MapReduce is a programming concept that’s been around for a while in the object-oriented world, but has recently become more popular as scripting languages rise and as processors become more parallel. The MapReduce paradigm basically forces/allows the programmer to pick a way to split a task across various “compute groups”, have those groups compute something, and then fold it all back up at the end. This approach maps nicely to the way many modern languages treat data, so having the database handle the heavy lifting is a nice touch.

Therefore, if you think about it, both Hadoop and SQL databases are doing the same thing: Selecting some data (the Map phase) and Processing it (the Reduce phase).

So, why the sturm und drang? A couple of things; I’ll mention a few here:

There are efforts underway to put a pretty face on the MapReduce systems. Facebook has contributed Hive and has released a Hadoop variant called CloudBase which looks really nice in it’s SQL support; other approaches are in the “not-SQL-but-still-easier-than-raw-MapReduce” language area: Microsoft has created Dryad for their cloud systems, and Yahoo! Research has a language called PIG.

Some database players have also started to combine MapReduce engines for processing with SQL/Relational engines for the storage layer. Greenplum, who has had a parallelized PostGreSQL for a few years now (and open sourced their now abandoned BizGreSQL BI-oriented PostGreSQL) and AsterData, who is less well known but is regarded for high capacity database systems.

Look, there are no shortage of distracting things and buzzwords here: When you parallelize, you can distribute across the “cloud”, you can run your analyses in the cloud using “Software as a Service (SaaS)”, yadda yadda yadda.

At the end of the day, ask what you are trying to solve with your program: If it’s massive processing of data, then a Hadoop solution may be your best bet. If the reporting and storage aspects are relatively simple, just persistent storage and simple sums of reasonable size data, then a relational database will be easier to get going with.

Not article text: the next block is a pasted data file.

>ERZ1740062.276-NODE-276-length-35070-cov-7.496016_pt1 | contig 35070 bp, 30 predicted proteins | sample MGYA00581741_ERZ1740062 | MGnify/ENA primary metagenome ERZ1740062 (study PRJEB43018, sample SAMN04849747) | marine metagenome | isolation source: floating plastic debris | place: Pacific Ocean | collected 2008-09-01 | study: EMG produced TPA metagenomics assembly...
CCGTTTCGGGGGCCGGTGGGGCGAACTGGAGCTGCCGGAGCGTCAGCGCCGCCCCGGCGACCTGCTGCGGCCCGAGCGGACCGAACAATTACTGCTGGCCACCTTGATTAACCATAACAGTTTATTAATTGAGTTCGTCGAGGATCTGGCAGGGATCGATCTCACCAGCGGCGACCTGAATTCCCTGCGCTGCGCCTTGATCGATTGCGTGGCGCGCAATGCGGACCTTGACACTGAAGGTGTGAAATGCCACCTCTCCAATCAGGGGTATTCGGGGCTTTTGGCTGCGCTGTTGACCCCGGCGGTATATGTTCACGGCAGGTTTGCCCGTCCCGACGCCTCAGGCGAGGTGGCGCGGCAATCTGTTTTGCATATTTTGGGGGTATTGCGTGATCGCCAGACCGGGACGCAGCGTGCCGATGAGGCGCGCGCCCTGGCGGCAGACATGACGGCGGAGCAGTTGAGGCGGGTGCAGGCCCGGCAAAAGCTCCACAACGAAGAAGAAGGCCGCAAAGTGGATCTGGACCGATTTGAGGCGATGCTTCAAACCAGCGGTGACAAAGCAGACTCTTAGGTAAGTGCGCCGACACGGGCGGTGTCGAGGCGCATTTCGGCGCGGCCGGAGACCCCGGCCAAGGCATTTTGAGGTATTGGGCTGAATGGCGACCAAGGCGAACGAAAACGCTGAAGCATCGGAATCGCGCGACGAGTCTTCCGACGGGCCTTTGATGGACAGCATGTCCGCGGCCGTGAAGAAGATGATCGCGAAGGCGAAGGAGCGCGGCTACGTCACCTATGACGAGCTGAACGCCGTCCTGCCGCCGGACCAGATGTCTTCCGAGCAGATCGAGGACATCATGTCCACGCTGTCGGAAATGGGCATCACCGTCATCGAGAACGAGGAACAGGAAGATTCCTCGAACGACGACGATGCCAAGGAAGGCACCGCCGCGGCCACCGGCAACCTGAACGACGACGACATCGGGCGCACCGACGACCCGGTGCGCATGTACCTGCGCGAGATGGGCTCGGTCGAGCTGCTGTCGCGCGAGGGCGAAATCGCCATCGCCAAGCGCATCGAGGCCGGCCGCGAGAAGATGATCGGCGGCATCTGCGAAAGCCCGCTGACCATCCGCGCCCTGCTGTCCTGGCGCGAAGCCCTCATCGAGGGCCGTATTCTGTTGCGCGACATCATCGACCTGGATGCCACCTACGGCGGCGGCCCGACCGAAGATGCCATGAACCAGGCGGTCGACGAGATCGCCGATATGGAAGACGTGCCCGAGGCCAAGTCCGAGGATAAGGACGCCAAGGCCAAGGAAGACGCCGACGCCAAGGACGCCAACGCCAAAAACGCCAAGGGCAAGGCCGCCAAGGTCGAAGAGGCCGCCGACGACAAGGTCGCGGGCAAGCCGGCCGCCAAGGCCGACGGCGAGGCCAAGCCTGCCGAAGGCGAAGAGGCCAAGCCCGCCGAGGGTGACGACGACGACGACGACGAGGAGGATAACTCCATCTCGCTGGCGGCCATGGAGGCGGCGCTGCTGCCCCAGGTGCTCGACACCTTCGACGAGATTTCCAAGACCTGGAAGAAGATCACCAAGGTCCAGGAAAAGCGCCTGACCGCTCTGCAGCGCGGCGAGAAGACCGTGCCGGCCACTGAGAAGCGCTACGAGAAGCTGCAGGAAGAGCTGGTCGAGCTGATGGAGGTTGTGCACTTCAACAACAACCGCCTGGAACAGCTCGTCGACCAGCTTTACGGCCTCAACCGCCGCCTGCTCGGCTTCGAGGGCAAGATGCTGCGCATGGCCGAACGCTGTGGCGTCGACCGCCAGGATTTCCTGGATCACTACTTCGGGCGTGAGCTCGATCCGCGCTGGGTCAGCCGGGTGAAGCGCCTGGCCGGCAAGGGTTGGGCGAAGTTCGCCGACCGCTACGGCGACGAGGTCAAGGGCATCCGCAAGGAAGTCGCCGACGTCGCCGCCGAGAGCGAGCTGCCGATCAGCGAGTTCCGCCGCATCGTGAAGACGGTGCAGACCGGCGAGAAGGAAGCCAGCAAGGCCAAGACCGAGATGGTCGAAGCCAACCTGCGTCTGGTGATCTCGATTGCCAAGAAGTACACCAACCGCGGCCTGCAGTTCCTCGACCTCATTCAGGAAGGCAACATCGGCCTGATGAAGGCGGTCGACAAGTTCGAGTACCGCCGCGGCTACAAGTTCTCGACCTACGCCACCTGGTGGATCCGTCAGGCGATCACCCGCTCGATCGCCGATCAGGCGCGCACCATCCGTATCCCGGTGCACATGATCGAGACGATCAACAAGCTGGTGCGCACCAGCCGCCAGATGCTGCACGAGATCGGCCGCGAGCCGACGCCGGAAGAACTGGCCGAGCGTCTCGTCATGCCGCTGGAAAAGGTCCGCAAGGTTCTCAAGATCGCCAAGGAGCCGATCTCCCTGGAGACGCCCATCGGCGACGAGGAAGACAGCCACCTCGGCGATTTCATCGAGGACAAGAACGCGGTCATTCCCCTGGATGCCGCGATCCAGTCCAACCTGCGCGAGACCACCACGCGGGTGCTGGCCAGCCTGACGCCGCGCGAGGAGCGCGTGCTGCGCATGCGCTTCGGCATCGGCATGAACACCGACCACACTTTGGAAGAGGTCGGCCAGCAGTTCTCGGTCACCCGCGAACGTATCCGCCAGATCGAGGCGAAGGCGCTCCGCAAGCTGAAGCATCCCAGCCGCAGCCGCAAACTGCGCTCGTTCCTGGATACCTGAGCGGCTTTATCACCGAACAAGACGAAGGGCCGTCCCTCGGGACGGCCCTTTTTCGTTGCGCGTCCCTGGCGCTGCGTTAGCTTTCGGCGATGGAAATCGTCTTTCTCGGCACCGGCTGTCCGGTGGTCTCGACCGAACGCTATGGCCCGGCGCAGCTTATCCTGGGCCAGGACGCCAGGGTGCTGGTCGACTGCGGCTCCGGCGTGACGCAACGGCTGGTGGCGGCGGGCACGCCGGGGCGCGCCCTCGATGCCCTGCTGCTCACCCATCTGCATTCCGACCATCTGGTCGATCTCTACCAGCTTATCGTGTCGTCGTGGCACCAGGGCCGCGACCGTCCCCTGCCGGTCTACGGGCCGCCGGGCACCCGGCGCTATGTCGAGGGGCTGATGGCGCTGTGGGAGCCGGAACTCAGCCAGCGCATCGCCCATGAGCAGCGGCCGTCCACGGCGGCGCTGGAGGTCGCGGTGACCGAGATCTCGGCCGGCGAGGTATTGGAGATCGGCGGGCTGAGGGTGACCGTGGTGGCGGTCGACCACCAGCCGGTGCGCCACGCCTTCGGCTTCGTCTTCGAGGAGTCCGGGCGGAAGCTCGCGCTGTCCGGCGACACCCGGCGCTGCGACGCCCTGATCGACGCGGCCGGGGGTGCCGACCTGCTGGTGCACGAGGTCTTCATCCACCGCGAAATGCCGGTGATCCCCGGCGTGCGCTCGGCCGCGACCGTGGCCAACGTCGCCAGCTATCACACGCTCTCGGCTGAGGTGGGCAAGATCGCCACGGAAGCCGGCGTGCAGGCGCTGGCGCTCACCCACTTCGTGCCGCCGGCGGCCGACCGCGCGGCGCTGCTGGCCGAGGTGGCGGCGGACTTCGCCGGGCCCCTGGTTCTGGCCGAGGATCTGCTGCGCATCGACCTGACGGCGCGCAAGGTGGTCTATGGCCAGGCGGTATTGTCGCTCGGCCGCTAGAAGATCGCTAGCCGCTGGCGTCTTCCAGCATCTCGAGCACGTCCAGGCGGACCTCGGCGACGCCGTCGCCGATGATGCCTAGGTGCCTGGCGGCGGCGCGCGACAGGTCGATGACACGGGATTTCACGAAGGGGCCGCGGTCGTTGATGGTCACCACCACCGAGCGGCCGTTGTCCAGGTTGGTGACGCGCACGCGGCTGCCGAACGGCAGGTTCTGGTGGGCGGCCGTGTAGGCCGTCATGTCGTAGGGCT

And yes, these will eventually converge such that you won’t have to decide which tool to use: all of the major database systems will have a SQL layer with multiple engines and a controller which optimizes which engine to use for which query; you will also have the ability to use direct MapReduce or SQL, as you see fit.

But we aren’t there yet. So, don’t just assume that Hadoop is the answer to all data processing problems: if you aren’t processing the data, it’s really the wrong tool. And don’t just assume that an Oracle “grid” or a Teradata are the only way to solve your massive data processing. You might be surprised how easily Hadoop can solve your needs.

Some things to watch:
Data Mining in Hadoop
Hama : Matrix libraries with emphasis on compute intensive like inversion… all within Hadoop
Mahout : Mahout’s goal is to build scalable, Apache licensed machine learning libraries. Initially, we are interested in building out the ten machine learning libraries detailed in using Hadoop.

SQL vs. Hadoop articles
A dime a dozen. Here’s a recent one: The Commoditization of Massive Data Analysis. At the end of the day, almost every article is either by
1) a traditional DB guy who doesn’t understand the fuss b/c Hadoop can’t seem to do basic SQL or other relational stuff out of the box, and so doesn’t understand the sea change from easy to access parallelized processing or